Backup your photos in the cloud.

It sounds great. All you have to do is click somewhere on your computer and all your photos will be safely backed up as if by magic.

I wish it were that easy.

Over the last couple of years a lot of companies, including some big players have been trying to convince us that we should do everything in the cloud.

In the cloud is just a fancy way of saying online.

These companies have a vested interest but the claims aren’t completely spurious.

Looking back a bit I can see that most computer users who are connected to the internet use online email services.

I can remember my early experiences of hotmail when I was on a dial up connection.

It was slow and it was primitive.

It offered little storage, few features and you had to log in frequently to keep the account active.

Today all this has changed and there are a number of reliable fully featured webmail services around.

Perhaps we’re at the same stage here. with photo backup.

Perhaps you can begin to backup up your photos in the cloud.

One obvious question is, why bother?

For me there’s one very good reason.

If you backup your photos in the cloud they are safely away from many of the usual threats to backups.

  • They can’t be stolen by thieves.
  • They can’t be destroyed in earthquakes.
  • There’s less chance of corrupted optical media and crashed hard disks.

From my point of view it’s clearly not time to backup your photos in the cloud as the first or only backup strategy but it might be part of a good strategy and it might become more reliable, simple and worthwhile later on.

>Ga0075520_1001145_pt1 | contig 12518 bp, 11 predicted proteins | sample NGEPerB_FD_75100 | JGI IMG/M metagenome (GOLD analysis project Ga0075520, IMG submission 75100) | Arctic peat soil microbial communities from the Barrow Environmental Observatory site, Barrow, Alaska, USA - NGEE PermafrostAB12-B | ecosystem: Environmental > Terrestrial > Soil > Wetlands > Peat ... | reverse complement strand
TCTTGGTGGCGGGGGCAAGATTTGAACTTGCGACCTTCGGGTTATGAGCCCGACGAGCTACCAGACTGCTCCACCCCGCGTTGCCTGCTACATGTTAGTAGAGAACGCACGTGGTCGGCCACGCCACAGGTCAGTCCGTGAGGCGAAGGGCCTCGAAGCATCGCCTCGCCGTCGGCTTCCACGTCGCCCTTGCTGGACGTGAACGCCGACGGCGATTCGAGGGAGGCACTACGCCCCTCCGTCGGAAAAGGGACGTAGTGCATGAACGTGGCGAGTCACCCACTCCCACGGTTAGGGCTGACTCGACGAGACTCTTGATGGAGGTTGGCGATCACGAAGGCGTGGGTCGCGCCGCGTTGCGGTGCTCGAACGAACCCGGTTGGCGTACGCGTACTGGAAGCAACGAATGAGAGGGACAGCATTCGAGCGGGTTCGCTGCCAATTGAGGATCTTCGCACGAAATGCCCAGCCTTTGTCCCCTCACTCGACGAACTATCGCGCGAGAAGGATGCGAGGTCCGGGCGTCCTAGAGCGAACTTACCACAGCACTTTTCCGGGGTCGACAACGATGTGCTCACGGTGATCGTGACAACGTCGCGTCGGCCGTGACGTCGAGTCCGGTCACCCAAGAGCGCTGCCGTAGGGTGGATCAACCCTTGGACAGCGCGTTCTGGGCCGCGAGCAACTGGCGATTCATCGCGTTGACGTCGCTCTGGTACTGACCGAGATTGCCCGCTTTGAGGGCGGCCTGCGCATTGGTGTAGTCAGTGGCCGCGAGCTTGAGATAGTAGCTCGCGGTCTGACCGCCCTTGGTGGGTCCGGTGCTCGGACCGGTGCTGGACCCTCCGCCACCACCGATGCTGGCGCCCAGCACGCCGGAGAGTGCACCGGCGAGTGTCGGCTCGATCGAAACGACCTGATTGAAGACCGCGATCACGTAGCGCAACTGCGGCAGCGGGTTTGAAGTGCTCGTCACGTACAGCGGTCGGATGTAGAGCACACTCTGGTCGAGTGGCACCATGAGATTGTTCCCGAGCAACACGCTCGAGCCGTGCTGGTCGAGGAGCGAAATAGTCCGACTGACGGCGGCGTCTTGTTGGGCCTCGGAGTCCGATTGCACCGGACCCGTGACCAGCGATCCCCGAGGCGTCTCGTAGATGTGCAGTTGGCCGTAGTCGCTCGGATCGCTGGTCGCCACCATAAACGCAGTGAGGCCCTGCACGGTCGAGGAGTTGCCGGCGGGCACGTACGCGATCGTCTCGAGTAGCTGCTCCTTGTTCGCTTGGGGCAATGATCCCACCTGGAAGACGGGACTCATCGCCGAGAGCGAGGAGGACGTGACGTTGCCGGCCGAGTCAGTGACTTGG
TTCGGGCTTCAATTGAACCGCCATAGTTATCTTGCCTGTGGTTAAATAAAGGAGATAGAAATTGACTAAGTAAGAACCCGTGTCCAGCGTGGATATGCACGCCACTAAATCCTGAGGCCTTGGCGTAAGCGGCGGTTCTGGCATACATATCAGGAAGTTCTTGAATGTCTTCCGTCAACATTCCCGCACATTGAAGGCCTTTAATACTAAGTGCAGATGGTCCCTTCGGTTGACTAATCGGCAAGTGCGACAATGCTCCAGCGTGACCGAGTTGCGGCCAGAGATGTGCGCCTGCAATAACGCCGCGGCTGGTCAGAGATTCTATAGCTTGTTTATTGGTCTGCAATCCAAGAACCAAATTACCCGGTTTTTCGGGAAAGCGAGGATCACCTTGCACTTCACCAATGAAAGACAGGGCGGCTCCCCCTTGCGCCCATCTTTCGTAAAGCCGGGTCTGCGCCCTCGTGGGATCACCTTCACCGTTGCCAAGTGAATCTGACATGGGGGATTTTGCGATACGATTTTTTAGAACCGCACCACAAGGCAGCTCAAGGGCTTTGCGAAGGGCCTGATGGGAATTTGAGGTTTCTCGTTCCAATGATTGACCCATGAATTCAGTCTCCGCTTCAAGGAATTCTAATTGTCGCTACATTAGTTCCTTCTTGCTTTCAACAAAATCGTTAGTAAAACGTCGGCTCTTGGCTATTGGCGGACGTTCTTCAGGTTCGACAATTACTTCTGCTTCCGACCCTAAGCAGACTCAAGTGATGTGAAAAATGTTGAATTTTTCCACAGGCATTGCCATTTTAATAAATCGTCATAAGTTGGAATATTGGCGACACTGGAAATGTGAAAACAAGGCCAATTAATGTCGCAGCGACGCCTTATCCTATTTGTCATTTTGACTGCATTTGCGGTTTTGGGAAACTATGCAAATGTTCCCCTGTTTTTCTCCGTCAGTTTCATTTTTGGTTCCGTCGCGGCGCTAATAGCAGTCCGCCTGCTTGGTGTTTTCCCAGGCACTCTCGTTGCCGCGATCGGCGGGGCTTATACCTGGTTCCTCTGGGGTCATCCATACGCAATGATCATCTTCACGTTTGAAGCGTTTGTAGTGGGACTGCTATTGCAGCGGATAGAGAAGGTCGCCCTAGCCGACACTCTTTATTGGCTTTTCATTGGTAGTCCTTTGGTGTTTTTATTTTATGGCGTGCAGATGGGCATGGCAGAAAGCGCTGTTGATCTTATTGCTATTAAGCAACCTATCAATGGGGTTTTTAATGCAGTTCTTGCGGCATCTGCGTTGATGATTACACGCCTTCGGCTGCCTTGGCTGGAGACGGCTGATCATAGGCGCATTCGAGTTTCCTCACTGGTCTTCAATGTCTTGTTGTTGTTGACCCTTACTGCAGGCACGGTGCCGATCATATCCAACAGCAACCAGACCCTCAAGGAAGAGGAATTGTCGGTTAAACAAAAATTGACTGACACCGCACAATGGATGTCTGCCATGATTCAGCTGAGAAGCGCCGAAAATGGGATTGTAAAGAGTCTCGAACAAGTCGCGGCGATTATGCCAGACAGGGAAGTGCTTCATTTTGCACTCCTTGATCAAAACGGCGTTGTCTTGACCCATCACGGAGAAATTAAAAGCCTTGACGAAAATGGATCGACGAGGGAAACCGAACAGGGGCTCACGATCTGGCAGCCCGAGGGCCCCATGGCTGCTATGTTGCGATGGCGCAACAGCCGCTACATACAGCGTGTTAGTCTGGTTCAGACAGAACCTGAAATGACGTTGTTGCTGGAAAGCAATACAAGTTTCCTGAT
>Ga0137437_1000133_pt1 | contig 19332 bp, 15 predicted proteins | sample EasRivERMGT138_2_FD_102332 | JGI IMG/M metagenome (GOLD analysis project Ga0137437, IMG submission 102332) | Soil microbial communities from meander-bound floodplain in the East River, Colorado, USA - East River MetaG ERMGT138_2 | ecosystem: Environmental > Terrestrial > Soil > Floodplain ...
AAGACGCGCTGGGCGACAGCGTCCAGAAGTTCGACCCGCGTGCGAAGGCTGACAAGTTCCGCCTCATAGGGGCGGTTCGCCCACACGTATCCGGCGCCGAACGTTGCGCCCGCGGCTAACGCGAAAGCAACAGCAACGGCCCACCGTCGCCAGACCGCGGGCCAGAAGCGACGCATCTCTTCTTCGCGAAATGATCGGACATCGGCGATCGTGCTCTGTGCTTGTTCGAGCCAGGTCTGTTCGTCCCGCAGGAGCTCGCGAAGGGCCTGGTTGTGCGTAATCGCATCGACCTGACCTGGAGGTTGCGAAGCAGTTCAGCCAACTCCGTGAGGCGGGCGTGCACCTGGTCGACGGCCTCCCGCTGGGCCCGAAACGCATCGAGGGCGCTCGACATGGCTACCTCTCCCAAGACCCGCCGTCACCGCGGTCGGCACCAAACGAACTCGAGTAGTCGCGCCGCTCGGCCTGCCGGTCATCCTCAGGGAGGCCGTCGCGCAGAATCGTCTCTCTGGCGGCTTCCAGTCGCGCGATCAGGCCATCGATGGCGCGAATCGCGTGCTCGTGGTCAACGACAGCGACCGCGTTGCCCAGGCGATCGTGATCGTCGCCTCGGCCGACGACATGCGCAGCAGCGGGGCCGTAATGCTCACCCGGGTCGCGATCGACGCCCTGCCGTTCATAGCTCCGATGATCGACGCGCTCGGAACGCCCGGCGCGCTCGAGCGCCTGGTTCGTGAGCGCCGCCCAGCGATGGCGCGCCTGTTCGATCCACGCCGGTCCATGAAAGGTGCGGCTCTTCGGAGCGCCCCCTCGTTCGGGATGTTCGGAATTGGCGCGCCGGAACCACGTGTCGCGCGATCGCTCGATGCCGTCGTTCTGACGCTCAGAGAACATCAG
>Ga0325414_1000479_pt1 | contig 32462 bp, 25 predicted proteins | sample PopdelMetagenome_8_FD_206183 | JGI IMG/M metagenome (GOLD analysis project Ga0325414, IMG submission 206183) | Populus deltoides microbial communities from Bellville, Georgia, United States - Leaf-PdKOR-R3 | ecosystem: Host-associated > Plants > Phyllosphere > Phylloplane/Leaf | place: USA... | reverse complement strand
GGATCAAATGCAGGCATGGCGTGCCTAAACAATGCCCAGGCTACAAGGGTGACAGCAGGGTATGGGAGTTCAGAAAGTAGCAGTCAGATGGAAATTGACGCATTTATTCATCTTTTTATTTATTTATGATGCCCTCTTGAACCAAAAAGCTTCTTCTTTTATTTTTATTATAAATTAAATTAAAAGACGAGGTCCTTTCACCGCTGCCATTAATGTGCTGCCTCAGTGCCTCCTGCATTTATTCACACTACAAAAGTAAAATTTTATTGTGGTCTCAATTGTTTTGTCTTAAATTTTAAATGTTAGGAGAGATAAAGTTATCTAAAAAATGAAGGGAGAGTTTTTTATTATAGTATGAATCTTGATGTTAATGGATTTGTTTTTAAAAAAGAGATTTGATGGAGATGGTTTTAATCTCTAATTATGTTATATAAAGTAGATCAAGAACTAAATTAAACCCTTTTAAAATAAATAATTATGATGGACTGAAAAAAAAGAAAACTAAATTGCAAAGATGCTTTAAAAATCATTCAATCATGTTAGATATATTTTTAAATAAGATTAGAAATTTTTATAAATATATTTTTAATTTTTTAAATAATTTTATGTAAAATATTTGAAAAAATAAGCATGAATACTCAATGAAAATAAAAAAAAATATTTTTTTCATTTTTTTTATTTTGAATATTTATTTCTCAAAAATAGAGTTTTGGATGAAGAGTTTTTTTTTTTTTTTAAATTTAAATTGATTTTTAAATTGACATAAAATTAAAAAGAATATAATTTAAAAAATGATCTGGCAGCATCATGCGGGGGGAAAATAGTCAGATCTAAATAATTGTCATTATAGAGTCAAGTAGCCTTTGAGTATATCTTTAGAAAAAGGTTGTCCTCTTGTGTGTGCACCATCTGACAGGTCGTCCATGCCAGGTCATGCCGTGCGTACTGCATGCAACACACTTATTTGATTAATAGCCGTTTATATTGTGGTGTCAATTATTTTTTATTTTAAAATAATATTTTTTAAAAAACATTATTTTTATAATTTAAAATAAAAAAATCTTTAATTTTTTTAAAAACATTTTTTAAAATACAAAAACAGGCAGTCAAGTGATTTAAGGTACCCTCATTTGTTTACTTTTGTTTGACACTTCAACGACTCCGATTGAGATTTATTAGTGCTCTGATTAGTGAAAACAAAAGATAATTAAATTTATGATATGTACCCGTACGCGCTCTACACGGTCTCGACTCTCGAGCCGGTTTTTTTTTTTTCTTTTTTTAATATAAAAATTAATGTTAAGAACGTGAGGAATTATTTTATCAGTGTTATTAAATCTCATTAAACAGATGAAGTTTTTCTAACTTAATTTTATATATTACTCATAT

At the moment there are several problems:

As a working photographer I produce mainly three file types.

  • I shoot all my originals in RAW
  • I edit the keepers in the lossless tiff format.
  • My final output for editors and agencies and the internet is in the JPEG format.

From one point of view the RAW files are the most important – they are the originals, the digital negatives.

From another point of view the JPEGS are vital as they are the final product – sometimes very far from the original being produced as stitched panoramas, HDR (High Dynamic Range) images and various other cutout and composite images which may represent hours of work.

Each format represents different backup problems.

Another factor is internet speed.

Many internet providers emphasise download speeds.

But to backup your photos in the cloud it’s the upload speeds that are important.

And then, there’s the sheer amount of data involved.

Over the last few years, the cost of hard drive storage has fallen dramatically.

There are signs that the cost of backing up your photos in the cloud will fall in the same way as companies compete for your custom.

So where are we now?

It’s a good idea to backup your photos in the cloud if you can.

It’s not a good idea to back up your photos in the cloud as your main or only backup options.

In the past few months I have tried out a few services and shall review some of them in the weeks to come.

My picture this week is of Martinitsi in Bulgaria.

My picture of Martinitsi in Bulgaria is here.

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Stock photography by John Rocha at Alamy

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